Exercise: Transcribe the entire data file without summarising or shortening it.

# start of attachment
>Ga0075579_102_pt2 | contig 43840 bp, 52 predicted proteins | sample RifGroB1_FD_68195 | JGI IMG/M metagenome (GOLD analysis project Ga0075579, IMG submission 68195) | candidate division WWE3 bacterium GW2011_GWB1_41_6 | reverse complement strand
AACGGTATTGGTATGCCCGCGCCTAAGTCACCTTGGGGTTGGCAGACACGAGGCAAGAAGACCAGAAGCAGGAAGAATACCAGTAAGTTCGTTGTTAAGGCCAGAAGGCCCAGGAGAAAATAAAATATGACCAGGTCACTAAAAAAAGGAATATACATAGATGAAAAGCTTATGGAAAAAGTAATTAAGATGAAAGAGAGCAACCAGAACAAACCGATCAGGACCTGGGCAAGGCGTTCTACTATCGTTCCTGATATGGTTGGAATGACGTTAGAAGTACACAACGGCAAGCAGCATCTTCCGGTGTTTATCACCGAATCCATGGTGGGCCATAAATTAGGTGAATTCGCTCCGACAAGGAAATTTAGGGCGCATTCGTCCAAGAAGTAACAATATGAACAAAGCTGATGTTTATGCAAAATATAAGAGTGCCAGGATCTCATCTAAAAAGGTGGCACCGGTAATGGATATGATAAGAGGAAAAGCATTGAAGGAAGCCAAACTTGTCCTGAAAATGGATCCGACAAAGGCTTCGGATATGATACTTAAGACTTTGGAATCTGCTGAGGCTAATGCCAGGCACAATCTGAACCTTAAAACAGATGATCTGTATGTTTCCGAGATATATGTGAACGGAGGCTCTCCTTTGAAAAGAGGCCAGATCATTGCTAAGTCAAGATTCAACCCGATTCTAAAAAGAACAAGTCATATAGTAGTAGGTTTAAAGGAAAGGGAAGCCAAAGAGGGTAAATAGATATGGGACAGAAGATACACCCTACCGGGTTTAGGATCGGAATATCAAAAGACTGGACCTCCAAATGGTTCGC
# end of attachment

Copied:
>Ga0075579_102_pt2 | contig 43840 bp, 52 predicted proteins | sample RifGroB1_FD_68195 | JGI IMG/M metagenome (GOLD analysis project Ga0075579, IMG submission 68195) | candidate division WWE3 bacterium GW2011_GWB1_41_6 | reverse complement strand
AACGGTATTGGTATGCCCGCGCCTAAGTCACCTTGGGGTTGGCAGACACGAGGCAAGAAGACCAGAAGCAGGAAGAATACCAGTAAGTTCGTTGTTAAGGCCAGAAGGCCCAGGAGAAAATAAAATATGACCAGGTCACTAAAAAAAGGAATATACATAGATGAAAAGCTTATGGAAAAAGTAATTAAGATGAAAGAGAGCAACCAGAACAAACCGATCAGGACCTGGGCAAGGCGTTCTACTATCGTTCCTGATATGGTTGGAATGACGTTAGAAGTACACAACGGCAAGCAGCATCTTCCGGTGTTTATCACCGAATCCATGGTGGGCCATAAATTAGGTGAATTCGCTCCGACAAGGAAATTTAGGGCGCATTCGTCCAAGAAGTAACAATATGAACAAAGCTGATGTTTATGCAAAATATAAGAGTGCCAGGATCTCATCTAAAAAGGTGGCACCGGTAATGGATATGATAAGAGGAAAAGCATTGAAGGAAGCCAAACTTGTCCTGAAAATGGATCCGACAAAGGCTTCGGATATGATACTTAAGACTTTGGAATCTGCTGAGGCTAATGCCAGGCACAATCTGAACCTTAAAACAGATGATCTGTATGTTTCCGAGATATATGTGAACGGAGGCTCTCCTTTGAAAAGAGGCCAGATCATTGCTAAGTCAAGATTCAACCCGATTCTAAAAAGAACAAGTCATATAGTAGTAGGTTTAAAGGAAAGGGAAGCCAAAGAGGGTAAATAGATATGGGACAGAAGATACACCCTACCGGGTTTAGGATCGGAATATCAAAAGACTGGACCTCCAAATGGTTCGC